The lossless PCM mono track can come off a bit flat with little fidelity, but dialogue at least sounds clear and the music that does appear sounds clean.

6/10

SUPPLEMENTS

Though itís disappointing to not have a commentary here, this edition stacks on a number of strong supplements starting with Outsiders, a 30-minute piece featuring interviews with actors Margit Carstensen, Eva Mattes, Katrin Schaake, and Hanna Schygulla. The four, who refer to themselves as ďoutsidersĒ in comparison to the regular group of actors Fassbinder would work with, talk about the experience of shooting the film (based on a play he wrote) and what it was like working with the director. They get into details about how he would create conflicts between the actors, and how he directed them, which was pretty basic and simple. After this they actually then talk about the more technical aspects of the shoot, including camera work and lighting, and also talk about the possible biographical elements found within the film.

Cinematographer Michael Ballhaus next talks briefly about the challenges in shooting the film with such a closed set (it was an actual apartment they shot in, not a set), which severely limited the movement of the camera, and the kind of look he and Fassbinder were after (classic Hollywood). He also amusingly talks about the tumultuous working relationship between him and Fassbinder, with the two apparently constantly butting heads. Itís barely 8-minutes but itís a great interview.

Criterion then includes a 23-minute interview with Jane Shattuc, professor of visual and media arts at Emerson College. She offers an examination of Fassbinderís work, which, especially in this case, great images with awful things going on in them. She focuses a lot on the victim/victimizer relationship(s) that are in the film, breaking down a few sequences and explaining how the images, the camerawork, and the framing represent this aspect. She also talks about the film as a feminist film, even though itís about women being awful to other women. I found it to be a good analysis of Fassbinderís style and classic Hollywood influences.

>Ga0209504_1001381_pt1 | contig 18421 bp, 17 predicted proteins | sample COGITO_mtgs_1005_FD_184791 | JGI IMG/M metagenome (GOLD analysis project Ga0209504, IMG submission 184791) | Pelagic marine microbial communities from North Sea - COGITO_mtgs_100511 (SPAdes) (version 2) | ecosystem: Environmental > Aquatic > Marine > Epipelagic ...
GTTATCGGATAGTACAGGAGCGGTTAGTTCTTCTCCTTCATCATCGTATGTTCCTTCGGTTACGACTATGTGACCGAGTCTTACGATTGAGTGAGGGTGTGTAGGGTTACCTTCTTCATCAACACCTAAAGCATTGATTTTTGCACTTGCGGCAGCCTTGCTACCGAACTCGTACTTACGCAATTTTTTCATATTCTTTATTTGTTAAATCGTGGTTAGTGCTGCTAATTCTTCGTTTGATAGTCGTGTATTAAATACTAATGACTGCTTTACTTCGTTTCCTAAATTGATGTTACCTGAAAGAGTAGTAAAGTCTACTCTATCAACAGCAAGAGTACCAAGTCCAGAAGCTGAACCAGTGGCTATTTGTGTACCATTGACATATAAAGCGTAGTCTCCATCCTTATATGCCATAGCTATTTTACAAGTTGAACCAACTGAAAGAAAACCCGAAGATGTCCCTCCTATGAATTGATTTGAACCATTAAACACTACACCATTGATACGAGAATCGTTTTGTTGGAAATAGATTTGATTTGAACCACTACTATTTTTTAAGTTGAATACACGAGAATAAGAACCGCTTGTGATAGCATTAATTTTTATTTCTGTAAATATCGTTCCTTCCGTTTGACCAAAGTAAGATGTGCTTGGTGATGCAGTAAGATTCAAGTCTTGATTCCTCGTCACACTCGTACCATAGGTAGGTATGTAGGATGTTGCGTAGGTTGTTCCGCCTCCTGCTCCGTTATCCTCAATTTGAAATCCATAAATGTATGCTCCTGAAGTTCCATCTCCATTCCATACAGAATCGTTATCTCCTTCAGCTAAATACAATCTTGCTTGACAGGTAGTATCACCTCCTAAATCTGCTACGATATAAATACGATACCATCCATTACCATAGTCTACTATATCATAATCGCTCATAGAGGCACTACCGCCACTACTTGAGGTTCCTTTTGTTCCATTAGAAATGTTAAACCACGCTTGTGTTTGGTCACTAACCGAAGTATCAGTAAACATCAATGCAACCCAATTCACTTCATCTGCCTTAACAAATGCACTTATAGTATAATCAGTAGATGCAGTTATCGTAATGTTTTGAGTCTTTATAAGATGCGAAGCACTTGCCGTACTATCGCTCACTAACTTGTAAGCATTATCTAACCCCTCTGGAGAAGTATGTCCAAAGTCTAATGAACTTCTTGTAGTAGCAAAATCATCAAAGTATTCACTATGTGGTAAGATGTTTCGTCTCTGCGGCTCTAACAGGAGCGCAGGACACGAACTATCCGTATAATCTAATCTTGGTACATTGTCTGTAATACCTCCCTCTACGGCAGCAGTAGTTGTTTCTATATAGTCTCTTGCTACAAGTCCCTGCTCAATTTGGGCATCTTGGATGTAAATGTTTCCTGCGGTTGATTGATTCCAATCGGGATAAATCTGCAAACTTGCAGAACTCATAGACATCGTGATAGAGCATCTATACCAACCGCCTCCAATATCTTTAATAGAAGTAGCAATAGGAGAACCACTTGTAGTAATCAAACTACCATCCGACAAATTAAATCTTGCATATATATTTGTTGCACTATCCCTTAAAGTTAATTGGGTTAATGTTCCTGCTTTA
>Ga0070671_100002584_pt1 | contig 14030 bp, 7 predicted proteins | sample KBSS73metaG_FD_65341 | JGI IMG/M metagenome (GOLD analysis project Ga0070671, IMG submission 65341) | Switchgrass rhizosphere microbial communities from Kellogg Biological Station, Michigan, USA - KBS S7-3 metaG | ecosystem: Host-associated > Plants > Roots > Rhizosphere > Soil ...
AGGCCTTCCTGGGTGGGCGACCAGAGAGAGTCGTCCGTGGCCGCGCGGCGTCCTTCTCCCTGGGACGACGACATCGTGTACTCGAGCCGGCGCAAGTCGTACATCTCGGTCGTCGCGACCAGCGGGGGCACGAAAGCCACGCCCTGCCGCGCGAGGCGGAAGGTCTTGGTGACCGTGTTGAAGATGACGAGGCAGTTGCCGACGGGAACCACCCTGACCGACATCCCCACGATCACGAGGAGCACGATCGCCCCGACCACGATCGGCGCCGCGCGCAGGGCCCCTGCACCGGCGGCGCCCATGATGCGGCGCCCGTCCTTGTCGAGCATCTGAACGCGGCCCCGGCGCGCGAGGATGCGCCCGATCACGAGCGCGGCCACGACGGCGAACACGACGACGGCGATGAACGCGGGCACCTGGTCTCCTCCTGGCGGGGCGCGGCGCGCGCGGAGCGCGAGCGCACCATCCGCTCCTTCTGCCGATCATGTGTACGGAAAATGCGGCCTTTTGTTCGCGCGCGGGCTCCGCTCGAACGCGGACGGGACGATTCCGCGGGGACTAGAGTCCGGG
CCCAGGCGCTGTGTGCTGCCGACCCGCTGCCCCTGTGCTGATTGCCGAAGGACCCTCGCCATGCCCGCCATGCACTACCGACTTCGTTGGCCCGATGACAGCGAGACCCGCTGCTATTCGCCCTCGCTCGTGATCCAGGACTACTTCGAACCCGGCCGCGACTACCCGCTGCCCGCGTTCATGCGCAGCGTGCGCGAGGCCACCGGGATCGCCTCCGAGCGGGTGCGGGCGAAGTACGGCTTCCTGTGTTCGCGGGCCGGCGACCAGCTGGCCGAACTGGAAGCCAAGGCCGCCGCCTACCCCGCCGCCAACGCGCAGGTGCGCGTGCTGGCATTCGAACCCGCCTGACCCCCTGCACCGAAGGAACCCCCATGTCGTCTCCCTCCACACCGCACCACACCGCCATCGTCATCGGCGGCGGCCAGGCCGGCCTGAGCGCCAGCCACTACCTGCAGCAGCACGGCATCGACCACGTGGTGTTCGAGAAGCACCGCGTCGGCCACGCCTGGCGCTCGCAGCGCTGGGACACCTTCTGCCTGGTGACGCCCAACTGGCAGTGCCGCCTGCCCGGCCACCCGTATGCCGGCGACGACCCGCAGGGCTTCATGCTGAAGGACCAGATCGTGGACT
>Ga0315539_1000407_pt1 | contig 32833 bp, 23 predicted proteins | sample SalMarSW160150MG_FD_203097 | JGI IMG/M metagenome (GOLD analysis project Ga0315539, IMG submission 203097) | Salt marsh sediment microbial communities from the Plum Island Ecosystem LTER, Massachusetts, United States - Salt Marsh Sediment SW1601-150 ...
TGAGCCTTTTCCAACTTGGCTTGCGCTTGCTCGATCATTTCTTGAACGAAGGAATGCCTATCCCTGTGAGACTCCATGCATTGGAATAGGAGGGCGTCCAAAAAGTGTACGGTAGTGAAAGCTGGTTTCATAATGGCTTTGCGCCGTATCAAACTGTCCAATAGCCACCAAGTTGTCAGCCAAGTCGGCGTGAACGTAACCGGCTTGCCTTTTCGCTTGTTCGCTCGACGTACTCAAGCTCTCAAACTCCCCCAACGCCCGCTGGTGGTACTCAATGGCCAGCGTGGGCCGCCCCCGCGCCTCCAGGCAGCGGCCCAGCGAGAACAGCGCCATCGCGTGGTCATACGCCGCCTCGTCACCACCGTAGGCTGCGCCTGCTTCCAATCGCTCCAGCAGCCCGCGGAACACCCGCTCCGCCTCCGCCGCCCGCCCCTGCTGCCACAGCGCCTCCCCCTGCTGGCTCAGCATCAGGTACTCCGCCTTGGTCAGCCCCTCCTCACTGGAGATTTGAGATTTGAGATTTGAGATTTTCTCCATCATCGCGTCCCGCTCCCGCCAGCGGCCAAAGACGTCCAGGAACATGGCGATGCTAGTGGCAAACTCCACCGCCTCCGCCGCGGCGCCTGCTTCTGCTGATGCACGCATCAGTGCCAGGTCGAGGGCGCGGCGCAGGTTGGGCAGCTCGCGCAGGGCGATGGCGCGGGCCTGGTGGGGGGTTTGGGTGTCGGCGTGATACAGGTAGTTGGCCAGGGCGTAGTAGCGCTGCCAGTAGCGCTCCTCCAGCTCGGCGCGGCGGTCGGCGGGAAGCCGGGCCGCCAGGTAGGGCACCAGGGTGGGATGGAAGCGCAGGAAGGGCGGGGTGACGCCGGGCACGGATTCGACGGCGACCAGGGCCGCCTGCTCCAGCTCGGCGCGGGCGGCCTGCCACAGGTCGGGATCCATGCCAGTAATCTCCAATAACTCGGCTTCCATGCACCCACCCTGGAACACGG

The disc then closes with the 58-minute German television documentary, Role Play: Women on Fassbinder. Featuring interviews with Carstensen, Schygulla, Irm Hermann, and Rosel Zech, itís a rather fascinating extension to the other interviews on this release. The four recall how difficult it could be not just to work with the man, but just to be around him in general. They share some personal stories about him, including what they know about his relationships, and their own personal feelings. Though they all appreciate his work and the work they did in his films, you get a sense that despite whatever respect they have for said work, they may not have been entirely fond of the man himself. Itís a surprisingly honest and engaging documentary, a terrific inclusion on Criterionís part.

Closing it off with a rather nice essay by Peter Matthews in the included insert, Criterion delivers a fairly loaded and well-rounded collection of supplements going over Fassbinderís style and his relationships (working and otherwise) with his actresses.

8/10

CLOSING

A strong release sporting a great visual presentation and some great supplements about the film and Fassbinder make this an easy recommendation.